According to the Bureau of Labor Statistics, in 2010 there were 289,400 loan officer jobs, and between 2010 and 2020 the job outlook was expected to grow as fast as the average. For individuals with an interest in finance, working on how to become loan officers is one possible career move. If you want to work for a financial institution as a loan officer, then here are three important things that you need to know.
- Loan officer requirements.
- Loan officer jobs.
- Loan officer duties.
Becoming a loan officer starts with understanding what you must do before officially becoming one, in terms of education and licensing. People who want to learn how to become loan officers first need to have secured a high school degree, and must then complete 20 hours of coursework to achieve licensure or certification. It is helpful to have prior experience in banking. Depending on what kind of loan officer job you are seeking, you may want to become a Certified Mortgage Banker, or you may want a Loan Review Certificate provided by the American Banker’s Association. Generally, a license from the Nationwide Mortgage Licensing System is required.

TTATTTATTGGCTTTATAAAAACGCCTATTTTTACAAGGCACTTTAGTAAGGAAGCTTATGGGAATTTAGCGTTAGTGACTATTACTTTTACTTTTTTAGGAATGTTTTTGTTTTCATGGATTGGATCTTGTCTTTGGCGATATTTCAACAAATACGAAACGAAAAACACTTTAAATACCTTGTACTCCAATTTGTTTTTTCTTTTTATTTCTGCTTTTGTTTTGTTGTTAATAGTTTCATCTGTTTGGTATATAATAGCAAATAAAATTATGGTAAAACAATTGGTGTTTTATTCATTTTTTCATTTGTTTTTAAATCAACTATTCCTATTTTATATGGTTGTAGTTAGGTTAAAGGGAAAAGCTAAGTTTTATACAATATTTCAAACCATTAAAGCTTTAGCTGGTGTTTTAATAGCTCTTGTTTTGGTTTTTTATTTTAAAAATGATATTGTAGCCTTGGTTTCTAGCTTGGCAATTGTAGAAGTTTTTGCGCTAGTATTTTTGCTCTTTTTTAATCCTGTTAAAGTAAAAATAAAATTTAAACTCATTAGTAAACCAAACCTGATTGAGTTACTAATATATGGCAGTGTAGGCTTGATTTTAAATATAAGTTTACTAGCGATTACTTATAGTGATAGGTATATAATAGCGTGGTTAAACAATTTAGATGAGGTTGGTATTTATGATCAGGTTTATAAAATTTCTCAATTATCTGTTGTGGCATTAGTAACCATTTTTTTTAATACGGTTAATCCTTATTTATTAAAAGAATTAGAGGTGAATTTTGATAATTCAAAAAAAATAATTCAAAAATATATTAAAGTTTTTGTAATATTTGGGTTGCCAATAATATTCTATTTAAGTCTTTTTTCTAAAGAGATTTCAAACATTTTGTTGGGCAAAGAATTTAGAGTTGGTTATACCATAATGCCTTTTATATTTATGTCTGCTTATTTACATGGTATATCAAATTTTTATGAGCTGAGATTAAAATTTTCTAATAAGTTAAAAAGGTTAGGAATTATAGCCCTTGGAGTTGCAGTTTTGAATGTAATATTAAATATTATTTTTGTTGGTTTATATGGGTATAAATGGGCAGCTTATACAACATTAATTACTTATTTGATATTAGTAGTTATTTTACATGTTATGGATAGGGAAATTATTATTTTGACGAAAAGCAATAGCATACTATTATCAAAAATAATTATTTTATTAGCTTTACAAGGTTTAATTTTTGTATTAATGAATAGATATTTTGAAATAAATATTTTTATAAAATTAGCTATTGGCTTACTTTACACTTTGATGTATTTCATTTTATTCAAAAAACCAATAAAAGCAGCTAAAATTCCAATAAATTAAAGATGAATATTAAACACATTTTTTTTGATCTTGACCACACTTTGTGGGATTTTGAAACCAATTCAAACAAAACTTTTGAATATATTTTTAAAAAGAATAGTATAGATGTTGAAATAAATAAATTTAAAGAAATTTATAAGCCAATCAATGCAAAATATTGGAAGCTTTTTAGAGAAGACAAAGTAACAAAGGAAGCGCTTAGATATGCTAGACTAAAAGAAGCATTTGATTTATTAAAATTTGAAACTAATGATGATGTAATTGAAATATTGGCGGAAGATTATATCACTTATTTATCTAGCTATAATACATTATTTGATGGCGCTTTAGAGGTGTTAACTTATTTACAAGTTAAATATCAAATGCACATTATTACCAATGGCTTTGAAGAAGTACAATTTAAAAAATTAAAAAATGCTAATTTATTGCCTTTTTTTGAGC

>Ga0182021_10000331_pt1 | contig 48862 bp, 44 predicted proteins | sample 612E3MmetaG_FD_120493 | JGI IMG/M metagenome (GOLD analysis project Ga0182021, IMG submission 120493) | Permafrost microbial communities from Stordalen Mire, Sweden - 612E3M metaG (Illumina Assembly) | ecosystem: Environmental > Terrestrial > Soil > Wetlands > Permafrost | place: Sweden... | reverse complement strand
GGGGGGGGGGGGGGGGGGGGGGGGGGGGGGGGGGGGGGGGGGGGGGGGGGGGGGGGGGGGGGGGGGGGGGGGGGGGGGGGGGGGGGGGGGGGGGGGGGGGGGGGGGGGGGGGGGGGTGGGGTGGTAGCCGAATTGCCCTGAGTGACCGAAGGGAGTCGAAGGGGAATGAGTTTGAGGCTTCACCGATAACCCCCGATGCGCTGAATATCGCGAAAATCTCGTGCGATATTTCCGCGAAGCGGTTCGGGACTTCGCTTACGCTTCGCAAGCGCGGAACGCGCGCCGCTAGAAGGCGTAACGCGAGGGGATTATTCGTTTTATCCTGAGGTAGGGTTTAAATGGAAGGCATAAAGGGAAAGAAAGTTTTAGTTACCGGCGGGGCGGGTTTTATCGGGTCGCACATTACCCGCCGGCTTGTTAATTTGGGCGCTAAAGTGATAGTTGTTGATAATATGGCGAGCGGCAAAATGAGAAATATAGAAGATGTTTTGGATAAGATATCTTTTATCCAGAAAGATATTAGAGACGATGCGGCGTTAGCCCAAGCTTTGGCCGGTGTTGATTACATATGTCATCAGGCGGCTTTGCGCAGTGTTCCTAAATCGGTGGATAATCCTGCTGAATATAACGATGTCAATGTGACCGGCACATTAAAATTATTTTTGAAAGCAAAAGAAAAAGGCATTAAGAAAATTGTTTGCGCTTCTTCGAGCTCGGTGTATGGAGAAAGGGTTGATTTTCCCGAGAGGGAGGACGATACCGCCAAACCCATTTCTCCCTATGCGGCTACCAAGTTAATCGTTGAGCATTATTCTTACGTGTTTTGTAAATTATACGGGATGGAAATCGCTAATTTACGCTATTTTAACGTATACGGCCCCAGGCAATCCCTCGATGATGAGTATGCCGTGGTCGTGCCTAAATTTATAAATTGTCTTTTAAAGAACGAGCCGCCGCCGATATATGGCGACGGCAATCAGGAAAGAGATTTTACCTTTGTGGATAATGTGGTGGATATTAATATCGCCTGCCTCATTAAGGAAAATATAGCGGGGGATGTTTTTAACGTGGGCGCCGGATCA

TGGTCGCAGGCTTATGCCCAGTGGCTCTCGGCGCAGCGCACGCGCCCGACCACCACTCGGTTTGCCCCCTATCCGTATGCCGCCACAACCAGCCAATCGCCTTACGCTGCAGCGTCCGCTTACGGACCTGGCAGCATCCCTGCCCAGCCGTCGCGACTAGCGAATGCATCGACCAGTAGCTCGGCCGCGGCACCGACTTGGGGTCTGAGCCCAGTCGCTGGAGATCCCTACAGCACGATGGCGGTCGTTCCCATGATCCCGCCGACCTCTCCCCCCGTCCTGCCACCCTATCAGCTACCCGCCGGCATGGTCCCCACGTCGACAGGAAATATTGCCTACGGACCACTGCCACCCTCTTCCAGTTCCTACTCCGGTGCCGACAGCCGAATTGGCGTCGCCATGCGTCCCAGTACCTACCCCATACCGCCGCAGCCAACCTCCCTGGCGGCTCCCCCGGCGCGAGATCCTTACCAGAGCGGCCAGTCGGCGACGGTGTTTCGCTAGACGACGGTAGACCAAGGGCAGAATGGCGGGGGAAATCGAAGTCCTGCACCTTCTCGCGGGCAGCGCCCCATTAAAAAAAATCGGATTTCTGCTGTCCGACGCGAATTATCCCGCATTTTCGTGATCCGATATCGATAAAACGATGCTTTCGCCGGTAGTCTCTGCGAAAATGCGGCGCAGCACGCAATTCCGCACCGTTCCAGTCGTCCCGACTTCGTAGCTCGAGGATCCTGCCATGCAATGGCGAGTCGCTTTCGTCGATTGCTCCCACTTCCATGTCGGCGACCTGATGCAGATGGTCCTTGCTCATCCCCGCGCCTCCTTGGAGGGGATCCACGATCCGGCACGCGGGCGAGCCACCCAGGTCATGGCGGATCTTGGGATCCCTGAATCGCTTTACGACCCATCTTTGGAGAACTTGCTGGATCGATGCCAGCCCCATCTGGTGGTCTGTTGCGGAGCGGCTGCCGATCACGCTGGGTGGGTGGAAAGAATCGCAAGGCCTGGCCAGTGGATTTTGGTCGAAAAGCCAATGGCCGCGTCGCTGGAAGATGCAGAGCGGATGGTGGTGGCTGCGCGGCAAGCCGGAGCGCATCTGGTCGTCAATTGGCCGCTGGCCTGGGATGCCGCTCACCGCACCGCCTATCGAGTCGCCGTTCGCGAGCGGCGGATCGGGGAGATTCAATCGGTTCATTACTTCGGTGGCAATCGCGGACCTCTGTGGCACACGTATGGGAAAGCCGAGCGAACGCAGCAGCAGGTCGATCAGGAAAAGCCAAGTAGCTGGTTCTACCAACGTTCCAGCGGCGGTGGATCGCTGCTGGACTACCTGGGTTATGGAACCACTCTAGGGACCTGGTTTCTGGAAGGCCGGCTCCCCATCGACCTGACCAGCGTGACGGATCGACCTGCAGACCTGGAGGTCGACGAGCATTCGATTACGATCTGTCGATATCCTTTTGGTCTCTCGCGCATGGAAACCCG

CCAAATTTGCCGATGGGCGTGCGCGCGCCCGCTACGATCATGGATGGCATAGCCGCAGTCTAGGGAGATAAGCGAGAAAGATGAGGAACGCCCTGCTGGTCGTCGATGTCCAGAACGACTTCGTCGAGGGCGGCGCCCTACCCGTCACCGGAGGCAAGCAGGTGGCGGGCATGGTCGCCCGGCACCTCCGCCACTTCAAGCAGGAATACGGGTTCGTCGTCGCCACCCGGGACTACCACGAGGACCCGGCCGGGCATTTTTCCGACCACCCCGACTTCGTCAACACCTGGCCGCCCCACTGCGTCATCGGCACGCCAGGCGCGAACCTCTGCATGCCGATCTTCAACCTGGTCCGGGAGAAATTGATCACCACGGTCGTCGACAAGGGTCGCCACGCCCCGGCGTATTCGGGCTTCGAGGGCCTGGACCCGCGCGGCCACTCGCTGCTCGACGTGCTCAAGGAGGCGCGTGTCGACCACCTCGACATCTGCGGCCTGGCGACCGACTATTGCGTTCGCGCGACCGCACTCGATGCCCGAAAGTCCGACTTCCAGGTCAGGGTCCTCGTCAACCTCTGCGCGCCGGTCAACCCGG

As a loan officer, you would help people through the loan application process as well as determine the likelihood that individuals will pay their loans back. People who want to know how to become loan officers would do well to look at jobs and the duties they entail first, to help them decide if that is what they really want out of a career. You would work for a financial institution, such as a lending company, bank, or credit union, to provide auto loans, consumer loans, personal loans, and mortgage loans to individuals. Some loan officers also help with loan refinancing, or commercial loans for businesses.
A loan officer is expected to be proactive in getting together paperwork, offering competitive rates, and educating the client on what they are getting into. You may have to work with underwriting and financial software, and you should be very knowledgeable about cash flow analysis, financial statements, and business accounting. Other duties include helping applicants complete their applications, verifying information, analyzing the application, and granting loans to individuals.
Remember that there are licensing and certification requirements, depending on what type of loan officer job you apply for. If you are good at finance, able to explain complex subjects, and interested in helping individuals receive loans they may need to expand a business, or buy a house, then pursing a career as a loan officer may be perfect for you.